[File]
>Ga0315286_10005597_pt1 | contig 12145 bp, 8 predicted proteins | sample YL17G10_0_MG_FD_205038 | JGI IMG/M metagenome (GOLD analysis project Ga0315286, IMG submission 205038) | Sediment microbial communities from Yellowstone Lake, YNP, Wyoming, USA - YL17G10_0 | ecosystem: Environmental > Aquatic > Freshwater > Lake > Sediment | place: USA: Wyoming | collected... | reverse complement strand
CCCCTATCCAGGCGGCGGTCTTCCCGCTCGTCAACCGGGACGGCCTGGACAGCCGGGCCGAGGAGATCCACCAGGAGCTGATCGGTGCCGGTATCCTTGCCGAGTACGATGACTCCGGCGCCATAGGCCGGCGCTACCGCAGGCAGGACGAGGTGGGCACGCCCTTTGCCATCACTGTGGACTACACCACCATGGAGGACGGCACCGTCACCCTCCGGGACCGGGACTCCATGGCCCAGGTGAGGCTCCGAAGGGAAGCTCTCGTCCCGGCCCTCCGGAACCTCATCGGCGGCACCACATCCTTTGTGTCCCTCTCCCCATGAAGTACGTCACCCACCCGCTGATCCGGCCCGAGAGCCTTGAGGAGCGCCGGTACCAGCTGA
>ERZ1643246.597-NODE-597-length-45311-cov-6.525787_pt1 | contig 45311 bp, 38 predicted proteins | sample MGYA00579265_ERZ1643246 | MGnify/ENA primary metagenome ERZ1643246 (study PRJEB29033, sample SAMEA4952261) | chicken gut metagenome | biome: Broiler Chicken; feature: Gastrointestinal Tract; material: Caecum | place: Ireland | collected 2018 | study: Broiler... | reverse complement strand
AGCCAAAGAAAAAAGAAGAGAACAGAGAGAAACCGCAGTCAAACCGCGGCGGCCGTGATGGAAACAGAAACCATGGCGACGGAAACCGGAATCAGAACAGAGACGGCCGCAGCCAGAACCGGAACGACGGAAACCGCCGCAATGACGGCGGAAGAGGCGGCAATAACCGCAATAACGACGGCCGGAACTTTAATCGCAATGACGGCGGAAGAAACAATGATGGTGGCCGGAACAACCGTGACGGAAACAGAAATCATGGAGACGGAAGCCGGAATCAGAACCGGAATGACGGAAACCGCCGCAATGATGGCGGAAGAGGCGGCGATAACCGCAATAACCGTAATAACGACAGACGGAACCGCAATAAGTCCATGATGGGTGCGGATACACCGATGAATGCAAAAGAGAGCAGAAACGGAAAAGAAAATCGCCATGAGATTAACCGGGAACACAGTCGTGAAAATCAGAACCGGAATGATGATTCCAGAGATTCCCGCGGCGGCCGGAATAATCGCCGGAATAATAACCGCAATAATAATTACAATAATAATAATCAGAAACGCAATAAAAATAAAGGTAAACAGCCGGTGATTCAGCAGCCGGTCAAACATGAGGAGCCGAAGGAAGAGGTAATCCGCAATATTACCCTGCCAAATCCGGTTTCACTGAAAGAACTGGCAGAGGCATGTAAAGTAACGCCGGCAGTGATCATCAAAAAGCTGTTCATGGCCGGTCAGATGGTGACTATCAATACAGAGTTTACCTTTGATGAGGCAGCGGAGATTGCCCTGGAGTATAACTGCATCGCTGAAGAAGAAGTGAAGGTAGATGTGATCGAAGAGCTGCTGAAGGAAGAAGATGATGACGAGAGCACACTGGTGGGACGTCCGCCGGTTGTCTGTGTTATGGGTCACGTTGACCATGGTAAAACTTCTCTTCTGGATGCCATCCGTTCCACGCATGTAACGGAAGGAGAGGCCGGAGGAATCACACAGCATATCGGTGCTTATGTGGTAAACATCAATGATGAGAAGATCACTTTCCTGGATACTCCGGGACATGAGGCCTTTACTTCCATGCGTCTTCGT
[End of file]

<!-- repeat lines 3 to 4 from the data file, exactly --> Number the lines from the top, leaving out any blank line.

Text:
>ERZ1643246.597-NODE-597-length-45311-cov-6.525787_pt1 | contig 45311 bp, 38 predicted proteins | sample MGYA00579265_ERZ1643246 | MGnify/ENA primary metagenome ERZ1643246 (study PRJEB29033, sample SAMEA4952261) | chicken gut metagenome | biome: Broiler Chicken; feature: Gastrointestinal Tract; material: Caecum | place: Ireland | collected 2018 | study: Broiler... | reverse complement strand
AGCCAAAGAAAAAAGAAGAGAACAGAGAGAAACCGCAGTCAAACCGCGGCGGCCGTGATGGAAACAGAAACCATGGCGACGGAAACCGGAATCAGAACAGAGACGGCCGCAGCCAGAACCGGAACGACGGAAACCGCCGCAATGACGGCGGAAGAGGCGGCAATAACCGCAATAACGACGGCCGGAACTTTAATCGCAATGACGGCGGAAGAAACAATGATGGTGGCCGGAACAACCGTGACGGAAACAGAAATCATGGAGACGGAAGCCGGAATCAGAACCGGAATGACGGAAACCGCCGCAATGATGGCGGAAGAGGCGGCGATAACCGCAATAACCGTAATAACGACAGACGGAACCGCAATAAGTCCATGATGGGTGCGGATACACCGATGAATGCAAAAGAGAGCAGAAACGGAAAAGAAAATCGCCATGAGATTAACCGGGAACACAGTCGTGAAAATCAGAACCGGAATGATGATTCCAGAGATTCCCGCGGCGGCCGGAATAATCGCCGGAATAATAACCGCAATAATAATTACAATAATAATAATCAGAAACGCAATAAAAATAAAGGTAAACAGCCGGTGATTCAGCAGCCGGTCAAACATGAGGAGCCGAAGGAAGAGGTAATCCGCAATATTACCCTGCCAAATCCGGTTTCACTGAAAGAACTGGCAGAGGCATGTAAAGTAACGCCGGCAGTGATCATCAAAAAGCTGTTCATGGCCGGTCAGATGGTGACTATCAATACAGAGTTTACCTTTGATGAGGCAGCGGAGATTGCCCTGGAGTATAACTGCATCGCTGAAGAAGAAGTGAAGGTAGATGTGATCGAAGAGCTGCTGAAGGAAGAAGATGATGACGAGAGCACACTGGTGGGACGTCCGCCGGTTGTCTGTGTTATGGGTCACGTTGACCATGGTAAAACTTCTCTTCTGGATGCCATCCGTTCCACGCATGTAACGGAAGGAGAGGCCGGAGGAATCACACAGCATATCGGTGCTTATGTGGTAAACATCAATGATGAGAAGATCACTTTCCTGGATACTCCGGGACATGAGGCCTTTACTTCCATGCGTCTTCGT